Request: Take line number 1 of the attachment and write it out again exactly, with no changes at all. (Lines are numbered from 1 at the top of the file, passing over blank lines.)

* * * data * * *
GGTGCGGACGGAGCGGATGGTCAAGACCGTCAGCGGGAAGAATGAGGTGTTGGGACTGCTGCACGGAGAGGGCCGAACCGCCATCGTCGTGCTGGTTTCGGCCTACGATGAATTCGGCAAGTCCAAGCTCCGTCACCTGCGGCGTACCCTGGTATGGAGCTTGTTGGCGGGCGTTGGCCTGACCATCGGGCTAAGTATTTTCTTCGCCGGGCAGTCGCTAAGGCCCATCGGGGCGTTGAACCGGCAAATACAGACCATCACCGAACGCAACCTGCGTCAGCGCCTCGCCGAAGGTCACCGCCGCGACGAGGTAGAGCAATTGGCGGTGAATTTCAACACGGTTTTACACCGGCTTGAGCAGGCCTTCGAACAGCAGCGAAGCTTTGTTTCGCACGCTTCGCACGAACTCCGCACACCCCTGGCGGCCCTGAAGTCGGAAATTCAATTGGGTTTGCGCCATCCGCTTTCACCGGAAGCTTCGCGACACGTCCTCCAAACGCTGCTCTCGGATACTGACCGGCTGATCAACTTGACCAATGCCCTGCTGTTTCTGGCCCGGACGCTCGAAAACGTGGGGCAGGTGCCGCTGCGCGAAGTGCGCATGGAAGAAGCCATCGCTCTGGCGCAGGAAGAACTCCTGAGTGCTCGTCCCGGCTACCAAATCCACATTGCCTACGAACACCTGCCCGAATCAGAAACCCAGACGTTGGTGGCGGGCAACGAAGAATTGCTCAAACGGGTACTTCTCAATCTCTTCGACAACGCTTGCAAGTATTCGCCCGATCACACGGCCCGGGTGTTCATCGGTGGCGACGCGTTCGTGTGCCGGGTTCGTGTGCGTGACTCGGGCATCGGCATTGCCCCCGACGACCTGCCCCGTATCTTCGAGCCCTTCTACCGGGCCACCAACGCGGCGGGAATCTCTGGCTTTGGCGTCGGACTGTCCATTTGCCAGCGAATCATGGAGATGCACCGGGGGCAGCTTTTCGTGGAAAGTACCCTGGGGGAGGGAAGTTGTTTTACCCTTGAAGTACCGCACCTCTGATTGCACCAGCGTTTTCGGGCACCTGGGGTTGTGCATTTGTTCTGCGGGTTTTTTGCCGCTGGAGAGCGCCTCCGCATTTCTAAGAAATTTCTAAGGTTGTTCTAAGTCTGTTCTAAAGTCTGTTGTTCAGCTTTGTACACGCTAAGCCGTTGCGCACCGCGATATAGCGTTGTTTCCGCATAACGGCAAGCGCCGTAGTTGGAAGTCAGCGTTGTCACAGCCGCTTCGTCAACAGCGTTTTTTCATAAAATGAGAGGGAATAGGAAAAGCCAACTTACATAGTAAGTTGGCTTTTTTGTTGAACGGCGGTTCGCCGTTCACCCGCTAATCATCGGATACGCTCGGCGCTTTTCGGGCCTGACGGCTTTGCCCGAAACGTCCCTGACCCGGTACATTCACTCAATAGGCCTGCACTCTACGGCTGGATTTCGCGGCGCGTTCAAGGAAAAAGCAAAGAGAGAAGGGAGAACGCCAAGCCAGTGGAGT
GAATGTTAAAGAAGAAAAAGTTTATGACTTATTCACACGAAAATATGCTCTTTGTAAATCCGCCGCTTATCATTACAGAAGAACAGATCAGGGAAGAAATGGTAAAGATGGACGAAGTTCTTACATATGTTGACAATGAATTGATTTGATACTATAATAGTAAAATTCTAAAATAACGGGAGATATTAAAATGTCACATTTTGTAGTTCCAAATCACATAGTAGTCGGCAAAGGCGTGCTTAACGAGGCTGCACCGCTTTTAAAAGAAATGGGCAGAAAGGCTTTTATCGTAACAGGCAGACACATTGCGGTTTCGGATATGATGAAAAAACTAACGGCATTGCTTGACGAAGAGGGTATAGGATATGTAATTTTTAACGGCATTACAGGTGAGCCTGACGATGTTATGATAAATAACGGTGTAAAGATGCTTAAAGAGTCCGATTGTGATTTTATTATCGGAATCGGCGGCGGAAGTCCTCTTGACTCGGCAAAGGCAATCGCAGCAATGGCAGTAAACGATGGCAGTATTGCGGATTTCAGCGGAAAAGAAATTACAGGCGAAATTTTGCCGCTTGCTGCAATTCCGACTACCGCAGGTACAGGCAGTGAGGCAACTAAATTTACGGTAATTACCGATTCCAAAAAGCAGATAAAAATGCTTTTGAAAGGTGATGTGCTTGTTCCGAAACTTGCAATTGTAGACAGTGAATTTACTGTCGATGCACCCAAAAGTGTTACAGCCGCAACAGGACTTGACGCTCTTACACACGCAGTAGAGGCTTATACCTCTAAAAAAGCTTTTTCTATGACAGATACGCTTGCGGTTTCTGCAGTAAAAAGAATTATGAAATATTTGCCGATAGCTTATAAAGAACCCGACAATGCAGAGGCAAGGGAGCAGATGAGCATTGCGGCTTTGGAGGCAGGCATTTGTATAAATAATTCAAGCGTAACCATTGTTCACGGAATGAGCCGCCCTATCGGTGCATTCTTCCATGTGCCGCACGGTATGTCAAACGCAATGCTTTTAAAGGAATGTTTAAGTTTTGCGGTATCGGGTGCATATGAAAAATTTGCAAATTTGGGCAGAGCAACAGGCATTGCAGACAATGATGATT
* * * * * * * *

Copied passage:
GGTGCGGACGGAGCGGATGGTCAAGACCGTCAGCGGGAAGAATGAGGTGTTGGGACTGCTGCACGGAGAGGGCCGAACCGCCATCGTCGTGCTGGTTTCGGCCTACGATGAATTCGGCAAGTCCAAGCTCCGTCACCTGCGGCGTACCCTGGTATGGAGCTTGTTGGCGGGCGTTGGCCTGACCATCGGGCTAAGTATTTTCTTCGCCGGGCAGTCGCTAAGGCCCATCGGGGCGTTGAACCGGCAAATACAGACCATCACCGAACGCAACCTGCGTCAGCGCCTCGCCGAAGGTCACCGCCGCGACGAGGTAGAGCAATTGGCGGTGAATTTCAACACGGTTTTACACCGGCTTGAGCAGGCCTTCGAACAGCAGCGAAGCTTTGTTTCGCACGCTTCGCACGAACTCCGCACACCCCTGGCGGCCCTGAAGTCGGAAATTCAATTGGGTTTGCGCCATCCGCTTTCACCGGAAGCTTCGCGACACGTCCTCCAAACGCTGCTCTCGGATACTGACCGGCTGATCAACTTGACCAATGCCCTGCTGTTTCTGGCCCGGACGCTCGAAAACGTGGGGCAGGTGCCGCTGCGCGAAGTGCGCATGGAAGAAGCCATCGCTCTGGCGCAGGAAGAACTCCTGAGTGCTCGTCCCGGCTACCAAATCCACATTGCCTACGAACACCTGCCCGAATCAGAAACCCAGACGTTGGTGGCGGGCAACGAAGAATTGCTCAAACGGGTACTTCTCAATCTCTTCGACAACGCTTGCAAGTATTCGCCCGATCACACGGCCCGGGTGTTCATCGGTGGCGACGCGTTCGTGTGCCGGGTTCGTGTGCGTGACTCGGGCATCGGCATTGCCCCCGACGACCTGCCCCGTATCTTCGAGCCCTTCTACCGGGCCACCAACGCGGCGGGAATCTCTGGCTTTGGCGTCGGACTGTCCATTTGCCAGCGAATCATGGAGATGCACCGGGGGCAGCTTTTCGTGGAAAGTACCCTGGGGGAGGGAAGTTGTTTTACCCTTGAAGTACCGCACCTCTGATTGCACCAGCGTTTTCGGGCACCTGGGGTTGTGCATTTGTTCTGCGGGTTTTTTGCCGCTGGAGAGCGCCTCCGCATTTCTAAGAAATTTCTAAGGTTGTTCTAAGTCTGTTCTAAAGTCTGTTGTTCAGCTTTGTACACGCTAAGCCGTTGCGCACCGCGATATAGCGTTGTTTCCGCATAACGGCAAGCGCCGTAGTTGGAAGTCAGCGTTGTCACAGCCGCTTCGTCAACAGCGTTTTTTCATAAAATGAGAGGGAATAGGAAAAGCCAACTTACATAGTAAGTTGGCTTTTTTGTTGAACGGCGGTTCGCCGTTCACCCGCTAATCATCGGATACGCTCGGCGCTTTTCGGGCCTGACGGCTTTGCCCGAAACGTCCCTGACCCGGTACATTCACTCAATAGGCCTGCACTCTACGGCTGGATTTCGCGGCGCGTTCAAGGAAAAAGCAAAGAGAGAAGGGAGAACGCCAAGCCAGTGGAGT